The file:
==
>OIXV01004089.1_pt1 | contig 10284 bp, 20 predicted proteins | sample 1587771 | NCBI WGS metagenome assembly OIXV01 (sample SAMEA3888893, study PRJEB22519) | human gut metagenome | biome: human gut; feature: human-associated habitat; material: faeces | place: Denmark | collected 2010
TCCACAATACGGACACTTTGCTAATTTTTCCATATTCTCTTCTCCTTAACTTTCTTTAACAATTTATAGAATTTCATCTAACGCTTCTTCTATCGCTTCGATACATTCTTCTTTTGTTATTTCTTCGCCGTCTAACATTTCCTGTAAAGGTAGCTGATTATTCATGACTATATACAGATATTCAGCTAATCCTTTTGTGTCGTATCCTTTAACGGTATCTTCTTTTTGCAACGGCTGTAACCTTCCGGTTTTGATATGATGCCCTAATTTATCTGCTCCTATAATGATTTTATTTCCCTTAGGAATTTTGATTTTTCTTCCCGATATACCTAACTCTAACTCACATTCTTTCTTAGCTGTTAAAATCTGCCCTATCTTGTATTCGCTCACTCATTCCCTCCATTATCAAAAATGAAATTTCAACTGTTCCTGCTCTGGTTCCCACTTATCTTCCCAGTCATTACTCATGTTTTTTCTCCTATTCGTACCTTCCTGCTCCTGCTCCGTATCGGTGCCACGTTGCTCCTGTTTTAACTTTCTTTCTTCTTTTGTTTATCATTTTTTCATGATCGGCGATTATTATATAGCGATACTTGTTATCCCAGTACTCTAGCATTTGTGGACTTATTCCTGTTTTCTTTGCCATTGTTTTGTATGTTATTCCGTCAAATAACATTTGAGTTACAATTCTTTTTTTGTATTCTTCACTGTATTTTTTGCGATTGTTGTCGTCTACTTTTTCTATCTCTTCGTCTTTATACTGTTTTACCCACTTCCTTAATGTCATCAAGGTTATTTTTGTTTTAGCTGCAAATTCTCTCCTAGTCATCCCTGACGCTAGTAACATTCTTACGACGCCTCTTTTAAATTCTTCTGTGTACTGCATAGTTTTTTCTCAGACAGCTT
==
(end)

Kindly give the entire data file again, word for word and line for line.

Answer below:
>OIXV01004089.1_pt1 | contig 10284 bp, 20 predicted proteins | sample 1587771 | NCBI WGS metagenome assembly OIXV01 (sample SAMEA3888893, study PRJEB22519) | human gut metagenome | biome: human gut; feature: human-associated habitat; material: faeces | place: Denmark | collected 2010
TCCACAATACGGACACTTTGCTAATTTTTCCATATTCTCTTCTCCTTAACTTTCTTTAACAATTTATAGAATTTCATCTAACGCTTCTTCTATCGCTTCGATACATTCTTCTTTTGTTATTTCTTCGCCGTCTAACATTTCCTGTAAAGGTAGCTGATTATTCATGACTATATACAGATATTCAGCTAATCCTTTTGTGTCGTATCCTTTAACGGTATCTTCTTTTTGCAACGGCTGTAACCTTCCGGTTTTGATATGATGCCCTAATTTATCTGCTCCTATAATGATTTTATTTCCCTTAGGAATTTTGATTTTTCTTCCCGATATACCTAACTCTAACTCACATTCTTTCTTAGCTGTTAAAATCTGCCCTATCTTGTATTCGCTCACTCATTCCCTCCATTATCAAAAATGAAATTTCAACTGTTCCTGCTCTGGTTCCCACTTATCTTCCCAGTCATTACTCATGTTTTTTCTCCTATTCGTACCTTCCTGCTCCTGCTCCGTATCGGTGCCACGTTGCTCCTGTTTTAACTTTCTTTCTTCTTTTGTTTATCATTTTTTCATGATCGGCGATTATTATATAGCGATACTTGTTATCCCAGTACTCTAGCATTTGTGGACTTATTCCTGTTTTCTTTGCCATTGTTTTGTATGTTATTCCGTCAAATAACATTTGAGTTACAATTCTTTTTTTGTATTCTTCACTGTATTTTTTGCGATTGTTGTCGTCTACTTTTTCTATCTCTTCGTCTTTATACTGTTTTACCCACTTCCTTAATGTCATCAAGGTTATTTTTGTTTTAGCTGCAAATTCTCTCCTAGTCATCCCTGACGCTAGTAACATTCTTACGACGCCTCTTTTAAATTCTTCTGTGTACTGCATAGTTTTTTCTCAGACAGCTT